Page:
Houses at 144 E 6th Avenue (1888); 302 & 304 W 6th Avenue (1905 & 1906) & others
Shadowed by towering construction cranes above the athletes village languishes remnants of one of Vancouver’s oldest neighbourhoods.
The present commercial/industrial area bounded by Cambie Street, West 2nd Avenue, Main Street and Broadway, has its origins as a workers neighbourhood serving the water-based industries of southeast False Creek.
In the late 1880s, the first houses appeared, giving birth to the City’s first neighbourhood south of False Creek.
In the ensuing decades, industrial uses crept southward, the area declined, and in the 1950s, property-owners successfully petitioned City Council to re-zone the neighbourhood for light industrial development.
Since then, most of the early houses have been replaced by nondescript commercial buildings, but fascinating pockets of the old neighbourhood hang on, including turn-of-the-century houses, apartments and diners.
Typical of the area’s endangered stock is the Lindsay Residence (1888), a Victorian at 144 East 6th Avenue near Main Street, and possibly the oldest extant house outside of downtown. Built just two years after the Great Fire, the old monarch is vacant and boarded-up, and sits adjacent to a former scrap-yard for sale as an development site. Neglected and stuccoed over, clues to her former glory are still visible, including triple-assembly windows, and a shingled main gable with lunette window and original fascia details. Peel off the stucco, and the original wood siding and other hidden details will still be there.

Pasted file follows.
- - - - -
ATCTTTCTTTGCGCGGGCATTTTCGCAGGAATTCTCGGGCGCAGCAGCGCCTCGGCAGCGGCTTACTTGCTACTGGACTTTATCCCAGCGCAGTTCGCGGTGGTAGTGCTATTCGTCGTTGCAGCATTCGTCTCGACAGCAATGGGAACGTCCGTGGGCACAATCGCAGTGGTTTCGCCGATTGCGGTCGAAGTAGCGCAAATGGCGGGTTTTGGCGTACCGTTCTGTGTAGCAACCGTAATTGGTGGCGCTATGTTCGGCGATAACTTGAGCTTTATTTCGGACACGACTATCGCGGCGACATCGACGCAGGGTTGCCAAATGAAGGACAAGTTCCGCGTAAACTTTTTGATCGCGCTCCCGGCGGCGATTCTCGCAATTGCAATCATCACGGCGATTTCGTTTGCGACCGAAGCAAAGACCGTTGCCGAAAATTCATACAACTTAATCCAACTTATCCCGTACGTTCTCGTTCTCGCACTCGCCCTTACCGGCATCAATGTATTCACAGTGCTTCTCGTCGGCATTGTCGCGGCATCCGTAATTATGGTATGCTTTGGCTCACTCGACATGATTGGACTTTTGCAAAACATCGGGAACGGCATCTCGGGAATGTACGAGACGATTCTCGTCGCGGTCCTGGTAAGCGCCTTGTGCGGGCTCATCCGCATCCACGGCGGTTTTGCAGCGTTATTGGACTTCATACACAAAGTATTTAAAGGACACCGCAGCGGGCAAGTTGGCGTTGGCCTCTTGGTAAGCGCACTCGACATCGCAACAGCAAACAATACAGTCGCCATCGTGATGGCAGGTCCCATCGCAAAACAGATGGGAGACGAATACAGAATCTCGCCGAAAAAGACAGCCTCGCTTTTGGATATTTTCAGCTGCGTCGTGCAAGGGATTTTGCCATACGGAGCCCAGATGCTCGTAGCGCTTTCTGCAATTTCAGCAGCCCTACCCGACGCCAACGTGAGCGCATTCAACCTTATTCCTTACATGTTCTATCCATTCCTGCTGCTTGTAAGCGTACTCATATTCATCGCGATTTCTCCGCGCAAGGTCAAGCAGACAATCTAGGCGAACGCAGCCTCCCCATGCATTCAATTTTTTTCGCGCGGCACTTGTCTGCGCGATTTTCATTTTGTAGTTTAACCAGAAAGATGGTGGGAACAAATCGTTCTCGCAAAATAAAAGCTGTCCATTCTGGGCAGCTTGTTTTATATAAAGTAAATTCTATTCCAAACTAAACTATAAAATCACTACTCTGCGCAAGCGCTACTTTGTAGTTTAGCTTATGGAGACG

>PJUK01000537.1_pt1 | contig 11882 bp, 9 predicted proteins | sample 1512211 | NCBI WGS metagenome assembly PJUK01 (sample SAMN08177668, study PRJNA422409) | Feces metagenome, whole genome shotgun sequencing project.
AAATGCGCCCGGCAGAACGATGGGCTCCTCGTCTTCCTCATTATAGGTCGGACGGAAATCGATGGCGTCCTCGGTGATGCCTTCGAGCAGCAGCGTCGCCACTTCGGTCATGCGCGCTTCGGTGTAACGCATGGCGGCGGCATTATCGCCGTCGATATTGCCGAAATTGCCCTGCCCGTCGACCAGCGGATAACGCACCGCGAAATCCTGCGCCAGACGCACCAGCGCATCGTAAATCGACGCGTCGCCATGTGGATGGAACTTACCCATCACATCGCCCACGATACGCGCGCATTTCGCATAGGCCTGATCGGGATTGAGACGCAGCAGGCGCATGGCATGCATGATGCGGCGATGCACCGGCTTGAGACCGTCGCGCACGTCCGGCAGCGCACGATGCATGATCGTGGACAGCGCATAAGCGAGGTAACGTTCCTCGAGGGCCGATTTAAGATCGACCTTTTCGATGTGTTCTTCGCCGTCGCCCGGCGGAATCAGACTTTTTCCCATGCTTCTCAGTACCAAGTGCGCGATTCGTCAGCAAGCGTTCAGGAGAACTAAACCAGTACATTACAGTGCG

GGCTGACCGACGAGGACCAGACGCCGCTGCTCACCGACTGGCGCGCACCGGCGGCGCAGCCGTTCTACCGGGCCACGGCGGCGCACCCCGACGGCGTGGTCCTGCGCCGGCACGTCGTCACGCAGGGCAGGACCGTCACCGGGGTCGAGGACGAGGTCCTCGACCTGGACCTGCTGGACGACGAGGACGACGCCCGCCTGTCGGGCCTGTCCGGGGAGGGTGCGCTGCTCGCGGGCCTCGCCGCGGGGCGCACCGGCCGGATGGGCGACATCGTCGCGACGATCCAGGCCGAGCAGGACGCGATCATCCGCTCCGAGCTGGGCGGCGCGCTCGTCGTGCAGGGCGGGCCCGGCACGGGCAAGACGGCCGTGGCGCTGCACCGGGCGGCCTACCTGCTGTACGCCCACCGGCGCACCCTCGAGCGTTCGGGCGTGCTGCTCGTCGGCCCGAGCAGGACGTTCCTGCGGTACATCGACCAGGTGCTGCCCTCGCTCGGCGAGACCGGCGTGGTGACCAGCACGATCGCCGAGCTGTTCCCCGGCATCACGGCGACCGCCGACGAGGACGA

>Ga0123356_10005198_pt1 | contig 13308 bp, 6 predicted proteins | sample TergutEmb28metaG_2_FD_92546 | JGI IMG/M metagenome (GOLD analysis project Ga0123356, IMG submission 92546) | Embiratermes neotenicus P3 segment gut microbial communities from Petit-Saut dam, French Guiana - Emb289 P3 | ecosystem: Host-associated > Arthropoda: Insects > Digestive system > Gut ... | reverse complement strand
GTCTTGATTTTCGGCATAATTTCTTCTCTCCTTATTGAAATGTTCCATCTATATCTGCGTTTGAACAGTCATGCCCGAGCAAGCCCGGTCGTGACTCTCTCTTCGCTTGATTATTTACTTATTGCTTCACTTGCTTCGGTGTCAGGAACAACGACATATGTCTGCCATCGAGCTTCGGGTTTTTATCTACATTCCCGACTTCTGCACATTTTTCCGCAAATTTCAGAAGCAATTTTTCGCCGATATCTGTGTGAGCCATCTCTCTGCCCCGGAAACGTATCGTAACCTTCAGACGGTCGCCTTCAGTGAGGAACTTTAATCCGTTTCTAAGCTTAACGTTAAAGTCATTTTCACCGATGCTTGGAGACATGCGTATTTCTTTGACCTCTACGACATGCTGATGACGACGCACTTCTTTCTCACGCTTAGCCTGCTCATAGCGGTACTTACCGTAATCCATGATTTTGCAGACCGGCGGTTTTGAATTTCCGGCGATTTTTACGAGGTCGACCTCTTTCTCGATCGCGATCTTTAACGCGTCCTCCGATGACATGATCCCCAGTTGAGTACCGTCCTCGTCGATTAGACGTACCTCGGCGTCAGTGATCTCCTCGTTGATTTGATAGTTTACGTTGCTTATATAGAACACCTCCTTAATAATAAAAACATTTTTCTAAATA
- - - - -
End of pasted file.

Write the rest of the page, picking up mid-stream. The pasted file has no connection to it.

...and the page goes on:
Currently, the City is conducting a comprehensive heritage evaluation as part of the Mount Pleasant Community Plan. We encourage the city to also evaluate the industrial area of Mount Pleasant to facilitate the conservation of these important remnants of the city’s early development.